• Flavour: 5/5
  • Texture: 3/5

Sesame Seed with Black Pepper and Olives

  • Same as for Sesame Seed above plus 1 tablespoon black pepper and 1/3 cup chopped olives


  • Flavour: 5/5
  • Texture: 3/5
Clockwise starting from the top left: Sesame Seed, Carrot Zucchini Almond, Sesame Seed Black Pepper Olive, Pesto Mushroom Sunflower Seed, Corn Red Pepper Sunflower Seed. In the middle: Sun-dried Tomato Almond

I will definitely continue to experiment with other flatbreads in my dehydrator – I’ll look up some recipes and also create more of my own. If you have favourite recipes, please share! I love taking flatbread on backcountry camping trips, with dehydrated hummus and vegetables to go with it! Yum.


Perfecting dehydrated chicken

Have you ever bitten into a piece of overly chewy rehydrated dehydrated chicken and thought, “There has to be a better way!”? Or have you been thinking about dehydrating chicken but weren’t sure how to do it? This post is for you!

A few years ago on a camping trip I ate a very disappointing chicken couscous meal with really tough rehydrated diced chicken. It was a meal that I had prepared.  After that failure I gave up dehydrating chicken – until recently. I had read online that canned chicken dehydrated and rehydrated well, so when my daughter asked for chicken noodle soup for our fall mother-daughter canoe trip, I decided to try it. I added it to the noodle/veggie mix, and the texture was perfect. I thought I’d do an experiment to see which kind of chicken and size/shape resulted in the best texture. In other words, I set out to perfect the dehydration of chicken!

I experimented with baked chicken breast, canned chicken, and thinly sliced chicken sandwich meat from the deli counter. With the chicken breast, I put some in the food processor, some I shredded with my grater, some I diced into small pieces, some I cut into larger pieces, and some I cut into thin strips. With the canned chicken, I sliced some thinly and the rest I broke into tiny bits. With the sandwich meat, I sliced one piece into thin strips and left two slices as is.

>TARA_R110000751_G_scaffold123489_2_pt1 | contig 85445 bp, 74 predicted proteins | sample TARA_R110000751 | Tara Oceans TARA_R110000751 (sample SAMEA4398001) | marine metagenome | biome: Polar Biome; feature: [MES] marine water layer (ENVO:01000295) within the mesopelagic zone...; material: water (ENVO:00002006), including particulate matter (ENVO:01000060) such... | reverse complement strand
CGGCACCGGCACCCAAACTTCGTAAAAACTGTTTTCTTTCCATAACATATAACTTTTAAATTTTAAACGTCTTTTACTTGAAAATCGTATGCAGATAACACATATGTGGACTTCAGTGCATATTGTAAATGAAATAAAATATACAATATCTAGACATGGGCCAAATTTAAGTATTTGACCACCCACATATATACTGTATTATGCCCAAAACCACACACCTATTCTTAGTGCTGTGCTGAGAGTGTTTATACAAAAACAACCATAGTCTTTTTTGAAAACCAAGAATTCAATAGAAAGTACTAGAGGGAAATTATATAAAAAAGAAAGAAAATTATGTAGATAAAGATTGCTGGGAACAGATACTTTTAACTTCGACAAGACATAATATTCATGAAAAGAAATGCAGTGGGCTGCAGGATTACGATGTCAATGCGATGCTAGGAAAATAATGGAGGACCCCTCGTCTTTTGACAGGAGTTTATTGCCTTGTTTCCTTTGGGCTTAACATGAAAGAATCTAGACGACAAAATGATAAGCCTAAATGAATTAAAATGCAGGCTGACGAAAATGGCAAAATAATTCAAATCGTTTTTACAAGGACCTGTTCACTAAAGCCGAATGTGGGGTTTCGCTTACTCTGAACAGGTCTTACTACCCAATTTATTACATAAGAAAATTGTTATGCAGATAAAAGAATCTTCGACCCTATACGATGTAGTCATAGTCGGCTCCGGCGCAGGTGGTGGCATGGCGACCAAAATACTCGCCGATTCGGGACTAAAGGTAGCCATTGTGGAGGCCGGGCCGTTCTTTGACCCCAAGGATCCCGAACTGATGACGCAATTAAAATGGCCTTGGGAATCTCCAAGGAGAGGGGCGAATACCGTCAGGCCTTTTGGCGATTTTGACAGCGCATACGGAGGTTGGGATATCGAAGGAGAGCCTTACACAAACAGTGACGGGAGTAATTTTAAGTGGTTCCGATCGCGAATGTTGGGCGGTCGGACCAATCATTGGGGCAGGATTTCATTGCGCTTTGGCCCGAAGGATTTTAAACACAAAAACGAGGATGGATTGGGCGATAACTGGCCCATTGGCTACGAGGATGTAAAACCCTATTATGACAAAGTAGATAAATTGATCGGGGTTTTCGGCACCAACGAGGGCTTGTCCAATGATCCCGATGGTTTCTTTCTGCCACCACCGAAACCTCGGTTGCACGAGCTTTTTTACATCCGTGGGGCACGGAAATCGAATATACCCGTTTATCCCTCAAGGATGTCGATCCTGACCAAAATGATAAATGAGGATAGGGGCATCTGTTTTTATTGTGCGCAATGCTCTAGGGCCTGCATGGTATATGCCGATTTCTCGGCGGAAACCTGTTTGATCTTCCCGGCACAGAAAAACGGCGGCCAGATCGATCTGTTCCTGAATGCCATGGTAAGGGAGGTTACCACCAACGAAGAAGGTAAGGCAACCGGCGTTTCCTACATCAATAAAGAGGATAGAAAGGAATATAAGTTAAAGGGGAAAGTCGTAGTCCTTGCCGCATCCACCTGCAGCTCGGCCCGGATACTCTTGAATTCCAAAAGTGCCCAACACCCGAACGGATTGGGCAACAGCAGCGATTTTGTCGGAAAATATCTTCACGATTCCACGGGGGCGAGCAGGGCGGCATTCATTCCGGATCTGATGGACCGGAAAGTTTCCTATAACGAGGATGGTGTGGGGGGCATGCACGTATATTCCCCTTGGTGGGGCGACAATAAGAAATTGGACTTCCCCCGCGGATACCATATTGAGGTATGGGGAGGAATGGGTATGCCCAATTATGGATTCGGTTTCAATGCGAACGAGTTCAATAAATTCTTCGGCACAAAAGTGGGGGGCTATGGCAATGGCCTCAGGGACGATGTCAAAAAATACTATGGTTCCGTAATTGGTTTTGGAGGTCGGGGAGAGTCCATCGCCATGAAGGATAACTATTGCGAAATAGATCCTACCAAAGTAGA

BEFORE DEHYDRATING — TOP ROW left to right: chicken breast grated, chicken breast food processor, sliced sandwich meat, sandwich meat, chicken breast big chunks BOTTOM ROW left to right: canned sliced, canned tiny bits, chicken breast diced, chicken breast sliced thinly.

I used my Excalibur 9-tray to dehydrate the chicken, using the meat setting of 155 degrees Fahrenheit. I took the various trays out at different times, as the chicken dried.

Here is a list of the weight of the chicken before (B) and after (A) dehydration, the percentage of weight lost and the length of time I had each kind in the dehydrator:

  • chicken breast grated: 39g (B), 12g (A), 69%, 5 hours
  • chicken breast food processor: ?g (B), 30g (A), unknown %, 5 hours
  • chicken breast sliced thinly: 35g (B), 10g (A), 71%, 6 hours
  • chicken breast diced: 66g (B), 20g (A), 70%, 8 hours (could probably have used longer, but I had to go out)
  • chicken breast larger chunks: 64g (B), 24g (A),  62.5%, 8 hours (could probably have used longer, but I had to go out)
  • canned chicken small bits: 36g (B), 9g (A), 75%, 5 hours
  • canned chicken sliced thinly: 78g (B), 16g (A), 79.5%, 5 hours
  • sandwich meat: 44g (B), 11g (A), 75%, 4 hours
  • sandwich meat sliced thinly into strips: 19g (B), 5g (A), 74%, 4 hours